Back when I was finishing my undergrad degree, my final year project (which is a big part of the final degree exams in Trinity) was in Java on a Sun SPARCstation 4 (at the time, one of the more powerful boxen you could get access to as an undergrad). The project was a fair bit of fun, writing a robot controller in Java just as 1.2 was coming out of beta. Lots of long hours were spent in that lab with three or four others working on their projects, and quite a few all-nighters interspersed with the odd game of networked bomberman I even managed to get a published paper out of it.
The downside to all of this fun was the Type 5 keyboard.
As planks went, it wasn’t really a bad keyboard – no Model M, to be sure, but better than a lot of the cloned generic planks that were out there at the time. And the mouse wasn’t as bad as fingernails on a blackboard. I suppose. The thing was, six months of long hours on that puppy, combined with a few hours a week of aikido did a right number on my wrists. As you’d probably expect I guess – this kind of thing does tend to stress the joints if you get it wrong:
Anyway, when I started my PhD I had only one non-negotiatable demand – I wanted a good ergonomic keyboard because sharp stabbing pains in the backs of my hands and the insides of my wrists didn’t seem like a fun way to spend a day. I did a bit of searching on the net, and found the Kinesis Contoured keyboard. Lots of testimonials, clever design and nifty looks. I ordered one, had it shipped, and happily unwrapped it and started to use it. And it was magnificent. It took about a week to get back to my normal speed of typing after the switch (I got taught to touch-type by nuns on old manual typewriters in secondary school, which I suppose says rather a lot about the school and what they expected of their pupils – it also explains why I managed to break two computer keyboards before I learned that you don’t need to actually use a lot of force on them ). Once I was back up to full speed though, I found that that speed then increased. Not by a massive amount, but 10% is 10%. I also found that I had no pain in my arms at all, even after several hours of typing.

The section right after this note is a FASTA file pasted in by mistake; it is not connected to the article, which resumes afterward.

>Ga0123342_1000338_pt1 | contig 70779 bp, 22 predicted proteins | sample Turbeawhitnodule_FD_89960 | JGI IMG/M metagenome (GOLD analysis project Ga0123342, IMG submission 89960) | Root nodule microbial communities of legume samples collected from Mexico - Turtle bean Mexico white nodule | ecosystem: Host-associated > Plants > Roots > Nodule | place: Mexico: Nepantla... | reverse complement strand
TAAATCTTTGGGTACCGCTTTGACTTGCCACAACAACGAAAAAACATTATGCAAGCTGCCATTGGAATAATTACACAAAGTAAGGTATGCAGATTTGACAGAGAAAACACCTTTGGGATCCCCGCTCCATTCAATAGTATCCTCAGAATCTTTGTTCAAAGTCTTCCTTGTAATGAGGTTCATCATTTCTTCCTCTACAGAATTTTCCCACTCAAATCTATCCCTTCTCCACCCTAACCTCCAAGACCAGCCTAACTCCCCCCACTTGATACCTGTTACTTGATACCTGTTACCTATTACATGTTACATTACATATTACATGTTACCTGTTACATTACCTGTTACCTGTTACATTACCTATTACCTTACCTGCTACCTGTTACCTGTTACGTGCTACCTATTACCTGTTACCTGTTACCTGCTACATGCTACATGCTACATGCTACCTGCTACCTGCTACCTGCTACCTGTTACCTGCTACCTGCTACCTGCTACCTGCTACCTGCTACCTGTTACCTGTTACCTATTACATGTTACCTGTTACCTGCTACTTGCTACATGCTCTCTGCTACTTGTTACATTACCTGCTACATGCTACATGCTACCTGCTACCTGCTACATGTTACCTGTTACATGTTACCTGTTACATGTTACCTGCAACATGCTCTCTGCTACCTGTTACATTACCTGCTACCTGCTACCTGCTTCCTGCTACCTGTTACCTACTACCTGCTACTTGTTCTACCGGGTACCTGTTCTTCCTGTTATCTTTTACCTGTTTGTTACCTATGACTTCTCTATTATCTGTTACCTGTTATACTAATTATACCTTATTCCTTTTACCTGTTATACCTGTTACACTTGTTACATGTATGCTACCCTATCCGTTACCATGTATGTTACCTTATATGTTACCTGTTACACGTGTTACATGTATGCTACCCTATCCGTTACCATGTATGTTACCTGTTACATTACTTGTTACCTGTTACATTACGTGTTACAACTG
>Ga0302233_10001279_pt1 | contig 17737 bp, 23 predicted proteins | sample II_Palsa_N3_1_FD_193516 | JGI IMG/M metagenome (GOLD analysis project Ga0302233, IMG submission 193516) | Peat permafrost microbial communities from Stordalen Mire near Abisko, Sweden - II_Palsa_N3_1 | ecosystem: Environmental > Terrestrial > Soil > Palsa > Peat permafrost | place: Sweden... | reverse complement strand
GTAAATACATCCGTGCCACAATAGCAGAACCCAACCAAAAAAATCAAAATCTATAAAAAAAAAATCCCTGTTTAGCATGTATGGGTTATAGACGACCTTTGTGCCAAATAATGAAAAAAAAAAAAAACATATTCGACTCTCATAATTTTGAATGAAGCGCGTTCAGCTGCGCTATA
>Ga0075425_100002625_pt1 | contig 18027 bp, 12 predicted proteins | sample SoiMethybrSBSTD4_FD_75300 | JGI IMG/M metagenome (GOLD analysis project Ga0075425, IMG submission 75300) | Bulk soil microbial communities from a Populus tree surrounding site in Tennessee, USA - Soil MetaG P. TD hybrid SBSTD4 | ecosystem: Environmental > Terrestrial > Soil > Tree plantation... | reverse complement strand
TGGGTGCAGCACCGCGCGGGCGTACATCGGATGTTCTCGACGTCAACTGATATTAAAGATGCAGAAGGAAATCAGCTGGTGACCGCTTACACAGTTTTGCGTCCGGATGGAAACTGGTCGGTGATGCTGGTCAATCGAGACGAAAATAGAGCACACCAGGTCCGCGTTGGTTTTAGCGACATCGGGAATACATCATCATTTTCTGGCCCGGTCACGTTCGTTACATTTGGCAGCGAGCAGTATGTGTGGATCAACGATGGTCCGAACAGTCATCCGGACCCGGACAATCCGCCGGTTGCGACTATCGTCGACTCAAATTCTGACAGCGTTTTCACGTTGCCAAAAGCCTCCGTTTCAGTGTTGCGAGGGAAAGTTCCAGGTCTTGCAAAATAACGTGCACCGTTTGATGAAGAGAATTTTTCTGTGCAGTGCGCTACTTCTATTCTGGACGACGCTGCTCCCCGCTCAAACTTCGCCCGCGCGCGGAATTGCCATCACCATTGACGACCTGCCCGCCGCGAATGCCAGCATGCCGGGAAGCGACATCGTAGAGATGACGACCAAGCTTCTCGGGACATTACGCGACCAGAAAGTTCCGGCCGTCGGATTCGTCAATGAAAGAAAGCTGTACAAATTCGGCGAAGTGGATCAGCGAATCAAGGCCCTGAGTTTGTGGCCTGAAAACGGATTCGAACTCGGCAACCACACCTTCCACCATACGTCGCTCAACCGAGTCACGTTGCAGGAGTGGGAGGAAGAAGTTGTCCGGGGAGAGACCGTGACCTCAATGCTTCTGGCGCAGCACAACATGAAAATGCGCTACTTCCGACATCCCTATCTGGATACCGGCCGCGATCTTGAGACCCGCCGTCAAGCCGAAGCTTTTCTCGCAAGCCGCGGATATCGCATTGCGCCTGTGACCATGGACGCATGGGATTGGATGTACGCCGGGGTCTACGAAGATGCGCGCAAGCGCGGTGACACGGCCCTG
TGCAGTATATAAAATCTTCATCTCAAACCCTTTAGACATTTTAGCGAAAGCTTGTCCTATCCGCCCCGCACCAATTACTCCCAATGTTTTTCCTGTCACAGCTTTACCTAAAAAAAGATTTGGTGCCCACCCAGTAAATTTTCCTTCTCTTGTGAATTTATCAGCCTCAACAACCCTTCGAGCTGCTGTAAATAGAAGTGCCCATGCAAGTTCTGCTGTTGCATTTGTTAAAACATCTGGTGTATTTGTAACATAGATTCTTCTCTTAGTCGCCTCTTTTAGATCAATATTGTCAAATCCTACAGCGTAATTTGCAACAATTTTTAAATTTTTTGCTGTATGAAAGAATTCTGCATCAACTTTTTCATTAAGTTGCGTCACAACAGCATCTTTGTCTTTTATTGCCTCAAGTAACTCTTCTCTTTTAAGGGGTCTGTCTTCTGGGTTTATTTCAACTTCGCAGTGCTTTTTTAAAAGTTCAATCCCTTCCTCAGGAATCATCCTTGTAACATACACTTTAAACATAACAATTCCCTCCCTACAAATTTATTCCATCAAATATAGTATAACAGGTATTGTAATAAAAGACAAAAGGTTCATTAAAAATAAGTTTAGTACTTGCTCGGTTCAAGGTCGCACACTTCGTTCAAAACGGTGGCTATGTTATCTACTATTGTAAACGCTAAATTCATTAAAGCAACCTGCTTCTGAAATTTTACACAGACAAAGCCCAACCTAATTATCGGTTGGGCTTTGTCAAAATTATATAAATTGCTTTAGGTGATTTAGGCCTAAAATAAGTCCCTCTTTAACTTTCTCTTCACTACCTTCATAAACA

So, a success all round and I proceeded to use that keyboard for about five years until I literally typed it into oblivion – one of the circuit boards in the keyboard failed, and rather than ship it back to California and pay for the repairs, I just used my laptop instead. Eventually, however, I got tired of that and went and bought a new model (Kinesis had just brought out a USB model the year earlier). And again, I proceeded to type the daylights out of that one as well (it’s still holding up today actually, these things are really surprisingly sturdy). I can’t recommend them enough to those who have RSI from typing.
They have two major problems – firstly, they’re rather expensive at $300 apiece. It could be worse – at one point you could only order them from California, so you had to have them shipped to wherever you were (that’s now changed, thankfully, there are a lot of shops stocking them in Europe these days). But $300 is a decent netbook these days, so it’s quite hefty still.
The other major problem is that the bowls the keys sit in. They’re central to the design – they let you just curl and uncurl your fingers naturally to reach all of the keys – but they also collect dust, dirt, grime, fluff and eyebrow hair like magnets. And so, after a short while, you end up with something like this:
Which looks bad enough from this distance, but get up close and look between the keys and it’s downright unpleasant. So today, I got to spend a long half-hour pulling all the keys, cleaning up the bowls, cleaning off the keys and replacing everything.
Ew. But at least it’s clean now. Mind you, it’s nothing as pretty as Josh Carter’s painted version: